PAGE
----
Last Friday I spoke with Jason Price and John McDonald from Claremont Colleges about patron driven purchasing models. We discussed many of the benefits and barriers to implementing patron driven models and got into detail about a study Jason and John conducted regarding the use of patron selected titles compared to librarian selected titles. Here are links to the variety of sources that were discussed during the interview:
For follow-up questions, you can reach Jason and John at: firstname.lastname@example.org and email@example.com
Last week I spoke with Michael Levine-Clark, Collections Librarian from the University of Denver, about patron driven purchasing models and how they are being implemented at his library. Michael has been researching, testing, and writing about patron driven techniques for quite a while and discusses his experiences with me in the interview. I hope to make this topic, patron driven purchasing, a two-part interview, speaking with Jason Price and John McDonald from Claremont University in early August.
Jason Price and John McDonald from the Claremont University Libraries presented “Beguiled by Bananas: a retrospective study of the usage and breadth of patron vs. library acquired ebook collections” at the Charleston Conference this past November. Some of the main points from the study were:
Are user-selected ebooks used less often than pre-selected ebooks?
No. User-selected ebooks are used â‰ˆ2-5x more often
Do user-selected ebooks have a narrower audience?
No. User-selected ebooks are used by â‰ˆ2-3x more unique users
Are user-selected collections less balanced by subject?
No. User selected collections are similarly balanced.
The complete presentation, in pdf is here. If you’d like to see the notes, then click on this one instead. Jason and John will also discuss their study in the Proceedings of the 29th Annual Charleston Conference.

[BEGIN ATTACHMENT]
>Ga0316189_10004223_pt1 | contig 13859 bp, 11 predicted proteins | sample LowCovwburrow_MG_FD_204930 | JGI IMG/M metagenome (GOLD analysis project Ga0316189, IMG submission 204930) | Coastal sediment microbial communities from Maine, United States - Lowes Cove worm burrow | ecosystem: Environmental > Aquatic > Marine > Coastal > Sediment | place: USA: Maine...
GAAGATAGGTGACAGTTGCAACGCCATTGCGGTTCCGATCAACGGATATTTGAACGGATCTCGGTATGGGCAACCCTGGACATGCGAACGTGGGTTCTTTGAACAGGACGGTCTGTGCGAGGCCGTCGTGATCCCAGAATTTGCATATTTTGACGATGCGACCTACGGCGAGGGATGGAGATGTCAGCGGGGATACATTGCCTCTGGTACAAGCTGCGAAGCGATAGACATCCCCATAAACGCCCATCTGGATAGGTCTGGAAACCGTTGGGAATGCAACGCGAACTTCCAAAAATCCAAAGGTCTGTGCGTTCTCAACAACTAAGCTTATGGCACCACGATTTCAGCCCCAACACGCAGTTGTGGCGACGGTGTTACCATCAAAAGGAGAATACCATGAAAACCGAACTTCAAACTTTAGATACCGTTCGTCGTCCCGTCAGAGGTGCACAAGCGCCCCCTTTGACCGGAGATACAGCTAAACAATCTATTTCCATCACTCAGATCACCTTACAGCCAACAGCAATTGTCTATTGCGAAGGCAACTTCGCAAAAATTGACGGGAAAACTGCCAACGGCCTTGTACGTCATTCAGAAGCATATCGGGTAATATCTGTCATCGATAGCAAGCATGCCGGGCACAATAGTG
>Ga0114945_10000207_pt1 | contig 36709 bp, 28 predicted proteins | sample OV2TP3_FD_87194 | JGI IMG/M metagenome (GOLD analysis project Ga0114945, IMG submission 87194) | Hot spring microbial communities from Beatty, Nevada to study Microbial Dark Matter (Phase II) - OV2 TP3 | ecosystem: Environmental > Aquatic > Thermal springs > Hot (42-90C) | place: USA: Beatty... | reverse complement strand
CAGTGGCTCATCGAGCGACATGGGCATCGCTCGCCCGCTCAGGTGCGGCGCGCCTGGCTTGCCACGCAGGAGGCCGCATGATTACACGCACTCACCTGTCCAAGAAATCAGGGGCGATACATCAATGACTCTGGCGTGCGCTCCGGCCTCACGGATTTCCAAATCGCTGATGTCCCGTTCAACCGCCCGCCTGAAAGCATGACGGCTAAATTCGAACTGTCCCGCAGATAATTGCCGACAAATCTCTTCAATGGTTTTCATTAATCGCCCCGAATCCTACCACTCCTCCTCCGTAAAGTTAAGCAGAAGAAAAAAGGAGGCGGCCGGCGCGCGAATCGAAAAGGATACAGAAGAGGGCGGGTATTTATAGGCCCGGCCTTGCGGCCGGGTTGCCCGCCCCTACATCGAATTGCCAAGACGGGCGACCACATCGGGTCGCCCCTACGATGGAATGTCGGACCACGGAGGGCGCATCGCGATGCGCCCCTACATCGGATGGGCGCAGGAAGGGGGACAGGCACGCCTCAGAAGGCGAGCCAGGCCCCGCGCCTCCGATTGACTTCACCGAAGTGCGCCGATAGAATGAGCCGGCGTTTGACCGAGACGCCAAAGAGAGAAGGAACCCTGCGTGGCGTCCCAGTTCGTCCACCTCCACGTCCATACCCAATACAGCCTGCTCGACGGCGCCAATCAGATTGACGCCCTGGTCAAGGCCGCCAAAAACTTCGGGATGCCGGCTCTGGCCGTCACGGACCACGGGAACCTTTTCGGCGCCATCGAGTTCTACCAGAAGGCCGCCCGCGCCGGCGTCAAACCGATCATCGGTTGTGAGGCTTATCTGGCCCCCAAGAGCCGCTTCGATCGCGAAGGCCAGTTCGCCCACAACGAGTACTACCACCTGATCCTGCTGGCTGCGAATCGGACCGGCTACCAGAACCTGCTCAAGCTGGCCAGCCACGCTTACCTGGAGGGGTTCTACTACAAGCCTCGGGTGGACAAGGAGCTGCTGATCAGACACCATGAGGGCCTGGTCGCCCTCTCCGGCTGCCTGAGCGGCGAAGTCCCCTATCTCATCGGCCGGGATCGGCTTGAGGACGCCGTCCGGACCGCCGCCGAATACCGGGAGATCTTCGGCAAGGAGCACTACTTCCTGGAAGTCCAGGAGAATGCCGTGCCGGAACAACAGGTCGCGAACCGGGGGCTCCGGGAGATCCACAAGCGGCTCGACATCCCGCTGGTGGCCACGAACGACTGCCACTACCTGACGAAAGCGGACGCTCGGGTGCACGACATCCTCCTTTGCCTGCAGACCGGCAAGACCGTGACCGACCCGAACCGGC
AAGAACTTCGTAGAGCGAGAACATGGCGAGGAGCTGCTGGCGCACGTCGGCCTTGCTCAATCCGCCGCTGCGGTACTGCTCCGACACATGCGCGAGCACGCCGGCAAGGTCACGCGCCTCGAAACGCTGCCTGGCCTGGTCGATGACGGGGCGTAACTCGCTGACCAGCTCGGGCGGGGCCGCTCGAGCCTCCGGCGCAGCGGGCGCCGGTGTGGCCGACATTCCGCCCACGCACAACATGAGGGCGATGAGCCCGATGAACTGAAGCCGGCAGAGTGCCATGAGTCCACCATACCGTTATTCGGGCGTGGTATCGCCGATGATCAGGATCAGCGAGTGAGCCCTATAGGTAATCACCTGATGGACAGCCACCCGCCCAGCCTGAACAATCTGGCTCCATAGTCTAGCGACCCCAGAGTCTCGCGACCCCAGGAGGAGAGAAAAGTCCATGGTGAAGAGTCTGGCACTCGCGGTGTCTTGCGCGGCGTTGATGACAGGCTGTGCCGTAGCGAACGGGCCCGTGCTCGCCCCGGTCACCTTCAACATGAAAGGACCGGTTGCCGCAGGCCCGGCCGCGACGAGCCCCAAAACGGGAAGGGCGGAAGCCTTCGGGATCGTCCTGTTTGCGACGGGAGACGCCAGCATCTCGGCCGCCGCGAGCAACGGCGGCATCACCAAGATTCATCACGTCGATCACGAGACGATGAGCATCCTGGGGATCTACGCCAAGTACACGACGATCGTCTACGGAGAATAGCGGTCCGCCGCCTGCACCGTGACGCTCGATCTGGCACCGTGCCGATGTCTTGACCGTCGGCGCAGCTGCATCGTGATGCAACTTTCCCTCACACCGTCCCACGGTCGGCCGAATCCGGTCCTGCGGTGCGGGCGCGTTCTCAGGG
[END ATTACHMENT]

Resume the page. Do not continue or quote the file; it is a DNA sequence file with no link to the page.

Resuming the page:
Jason Price and John McDonald, from Claremont Colleges, have completed a study profiling various ebook aggregator collections to their print collection. Their goal, to find out if eBooks can supersede the print collection, or just supplement the collection. They presented this in Charleston last November, but have now finalized their stats and have posted the presentation and results. The study, To supersede or supplement: profiling aggregator e-book collections vs. our print collections, found that they cannot supersede the print collection with ebooks as 70% of their print collection is not available in ebook format. So, eBooks will have to supplement the collection.
Jason and John discovered in their research that aggregator title lists are largely unique. Also, titles in visual arts, painting, and romance literatures had the least amount of eBook content.
For more information, read the report, or contact Jason or John.
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